Daytime and Diversity: How Far Have We Really Come?

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Daytime television has come a long way from the time when soap operas solely revolved around the lives of Midwestern WASPs. Thanks in large part to Agnes Nixon, and the racially and socially diverse landscapes she brought to the artform with her daytime dramas One Life to Live and All My Children, people of color began to carve out a niche on daytime in the late 60's and early 70's. Nixon was also responsible for creating signature roles for women like Robin Strasser and Suan Lucci, both of whom have been quoted as saying they had been told their look was too "ethnic" for television early in their careers.



In the 80's, Nixon continued to blaze trails for diversity, by creating daytime's premiere black supercouple, Jesse and Angie (Darnell Hubbard and Debbi Morgan) on AMC. The color boundaries Nixon broke, paved the way for writers like Sally Sussman-Morina, who created daytime's first soap to feature a core black family from the beginning, Generations, and the late Bill Bell, like Nixon a protege of the late Irna Phillips.  On his soap opera, The Young and the Restless, Bell fleshed out the family of Mamie Johnson, the Abbott family's beloved, black maid, by bringing on Mamie's nieces Drucilla (Victoria Rowell) and Olivia (Tonya Lee Williams), as well as several suitors for the popular characters— most notably buppie executive Neil Winters (Kristoff St. John) and his street smart brother Malcolm (Shemar Moore), the former who is still a contract player on the soap almost two decades later.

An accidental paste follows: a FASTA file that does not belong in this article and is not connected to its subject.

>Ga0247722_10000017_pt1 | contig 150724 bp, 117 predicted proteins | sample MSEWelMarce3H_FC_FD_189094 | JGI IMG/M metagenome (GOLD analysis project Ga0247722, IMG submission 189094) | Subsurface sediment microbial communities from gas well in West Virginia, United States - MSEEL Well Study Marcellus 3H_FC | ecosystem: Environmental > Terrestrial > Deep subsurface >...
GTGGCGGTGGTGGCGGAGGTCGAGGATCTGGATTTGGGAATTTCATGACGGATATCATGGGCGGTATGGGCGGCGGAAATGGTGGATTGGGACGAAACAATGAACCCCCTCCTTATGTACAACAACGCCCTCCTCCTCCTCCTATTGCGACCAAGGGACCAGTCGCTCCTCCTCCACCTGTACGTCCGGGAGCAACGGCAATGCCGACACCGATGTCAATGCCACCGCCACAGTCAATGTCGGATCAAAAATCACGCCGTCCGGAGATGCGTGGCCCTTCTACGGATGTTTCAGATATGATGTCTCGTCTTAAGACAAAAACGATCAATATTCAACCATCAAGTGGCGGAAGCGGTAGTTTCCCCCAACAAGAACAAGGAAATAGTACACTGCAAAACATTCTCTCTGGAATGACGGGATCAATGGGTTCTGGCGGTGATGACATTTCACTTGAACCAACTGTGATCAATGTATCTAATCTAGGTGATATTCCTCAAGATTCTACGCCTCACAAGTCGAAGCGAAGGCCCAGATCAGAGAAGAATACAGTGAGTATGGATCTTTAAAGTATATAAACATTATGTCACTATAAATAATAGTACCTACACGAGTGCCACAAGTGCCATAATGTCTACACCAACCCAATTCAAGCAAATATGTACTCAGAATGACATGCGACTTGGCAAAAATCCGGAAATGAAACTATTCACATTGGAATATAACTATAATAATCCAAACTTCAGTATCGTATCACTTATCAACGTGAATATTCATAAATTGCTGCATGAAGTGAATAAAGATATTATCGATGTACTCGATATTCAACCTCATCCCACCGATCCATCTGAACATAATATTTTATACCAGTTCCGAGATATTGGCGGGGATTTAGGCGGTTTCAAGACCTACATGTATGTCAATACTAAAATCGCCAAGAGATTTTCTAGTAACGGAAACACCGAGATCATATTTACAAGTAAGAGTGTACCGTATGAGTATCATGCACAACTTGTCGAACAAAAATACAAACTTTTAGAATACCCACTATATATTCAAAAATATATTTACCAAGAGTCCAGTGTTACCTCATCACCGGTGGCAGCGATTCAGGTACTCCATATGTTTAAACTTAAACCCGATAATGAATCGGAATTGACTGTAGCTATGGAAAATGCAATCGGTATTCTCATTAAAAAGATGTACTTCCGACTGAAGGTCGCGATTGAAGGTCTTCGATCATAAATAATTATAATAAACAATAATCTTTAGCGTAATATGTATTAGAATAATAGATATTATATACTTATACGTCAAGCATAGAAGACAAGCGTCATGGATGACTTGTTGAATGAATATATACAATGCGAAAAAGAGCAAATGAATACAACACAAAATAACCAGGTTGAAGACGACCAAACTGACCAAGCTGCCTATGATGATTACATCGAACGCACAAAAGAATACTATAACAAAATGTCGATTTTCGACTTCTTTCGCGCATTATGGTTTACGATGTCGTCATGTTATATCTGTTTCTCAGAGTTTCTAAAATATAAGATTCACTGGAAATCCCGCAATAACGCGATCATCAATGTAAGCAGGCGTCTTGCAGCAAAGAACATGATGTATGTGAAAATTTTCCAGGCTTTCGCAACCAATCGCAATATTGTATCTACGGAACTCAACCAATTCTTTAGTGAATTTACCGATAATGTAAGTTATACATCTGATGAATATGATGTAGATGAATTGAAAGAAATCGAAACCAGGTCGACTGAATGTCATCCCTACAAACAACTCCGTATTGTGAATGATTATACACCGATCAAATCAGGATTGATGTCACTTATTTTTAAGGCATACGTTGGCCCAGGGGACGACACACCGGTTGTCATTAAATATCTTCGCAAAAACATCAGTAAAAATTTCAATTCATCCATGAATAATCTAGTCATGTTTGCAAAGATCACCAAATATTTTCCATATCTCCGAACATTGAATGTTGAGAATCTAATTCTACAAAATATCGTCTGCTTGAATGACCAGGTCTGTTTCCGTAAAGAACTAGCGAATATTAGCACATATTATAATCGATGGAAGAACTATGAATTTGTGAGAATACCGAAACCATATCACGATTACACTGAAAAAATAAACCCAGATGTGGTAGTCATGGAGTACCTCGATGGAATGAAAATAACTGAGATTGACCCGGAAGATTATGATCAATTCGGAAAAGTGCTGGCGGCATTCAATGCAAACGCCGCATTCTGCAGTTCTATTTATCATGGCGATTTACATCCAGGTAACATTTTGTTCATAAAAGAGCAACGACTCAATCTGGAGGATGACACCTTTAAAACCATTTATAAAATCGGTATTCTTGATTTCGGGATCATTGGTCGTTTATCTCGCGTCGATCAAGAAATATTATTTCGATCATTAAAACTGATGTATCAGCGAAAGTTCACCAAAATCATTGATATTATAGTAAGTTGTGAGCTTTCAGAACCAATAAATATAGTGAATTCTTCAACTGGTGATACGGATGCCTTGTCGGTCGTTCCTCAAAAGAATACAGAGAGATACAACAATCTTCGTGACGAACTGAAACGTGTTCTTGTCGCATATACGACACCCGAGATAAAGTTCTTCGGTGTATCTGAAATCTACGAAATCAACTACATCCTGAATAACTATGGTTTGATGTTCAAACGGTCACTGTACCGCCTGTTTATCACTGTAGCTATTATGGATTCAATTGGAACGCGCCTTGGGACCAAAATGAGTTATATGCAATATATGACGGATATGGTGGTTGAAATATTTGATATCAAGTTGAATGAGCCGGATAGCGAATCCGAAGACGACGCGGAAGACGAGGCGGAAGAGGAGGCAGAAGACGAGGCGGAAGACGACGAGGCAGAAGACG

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As with telling stories about people of different skin tones, the fight to tell stories about people of varying sexual orientations has been a hard one for daytime. Before Nixon's AMC received its first hate letter because of the friendship between Jesse and Tad's sister Jenny (Kim Delaney) in the 80's, or Y&R's St. John received his first death threat after his character was paired with Victoria Newman (Heather Tom) in the 90's, Y&R and Bell had incited the outrage of Middle America by toying with a lesbian storyline for it's grande dame Katherine Chancellor (Jeanne Cooper) back in the 70's. The soap backed off the story due to pressure from the network and the fear of losing sponsors.



Some three decades later, with gay characters and romances featured prominently on such primetime shows as Ugly Betty, Brothers and Sisters and even the teen soap Degrassi High, the writers of As The World Turns have been plagued with similar fear and loathing as it has attempted to tell a gay love story between colleg students Luke and Noah (Van Hanis and Jake Silbermann).

In early 2009, daytime has taken steps both forward and backwards in terms of same-sex storytelling. In Jauary, Luke and Noah had sex —off screen— on ATWT. In February, Bianca and Reese (Eden Riegel and Tamara Braun) got married on AMC—then had their groundbreaking union annuled the next day because one of the brides couldn't decide if she liked kissing boys better than girls (Who says she has to pick? Life's a buffet, right?).



This month, however, one soap opera, CBS's struggling sudser Guiding Light seems to be getting it right when it comes to the care and crafting of a same-sex storyline. Olivia (Crystal Chappell) and Natalia (Jessica Leccia) are struggling with their feelings for one another in GL's fictional Springfield in the kind of believable, heart-wrenching, humorous fashion that hasn't been seen on daytime in regards to a gay storyline since Nixon penned Bianca's coming out storyline on AMC.

While the daytime industry has miles to go before it sleeps in terms of actually resembling America's vastly diversifying landscape—and you all know we here at DC spend a lot of time griping about just that—each soap that has even attempted to push through centuries of institutionalized hatred to tell these stories—good, bad or asinine—should be commended.

Recently I was approached by journalist Herndon Davis (Bet.com, AOL Black Voices) to give my thoughts about diversity in daytime. Herndon also reached out to Josie Thomas, senior vice-president for diversity at CBS and Damon Romine, director of entertainment media for GLAAD, for his comprehensive, no-holds-barred feature article about the state of diversity in daytime. I was honored to be in such company. Hopefully I didn't put my size 13's too far down my throat! Check out the article here.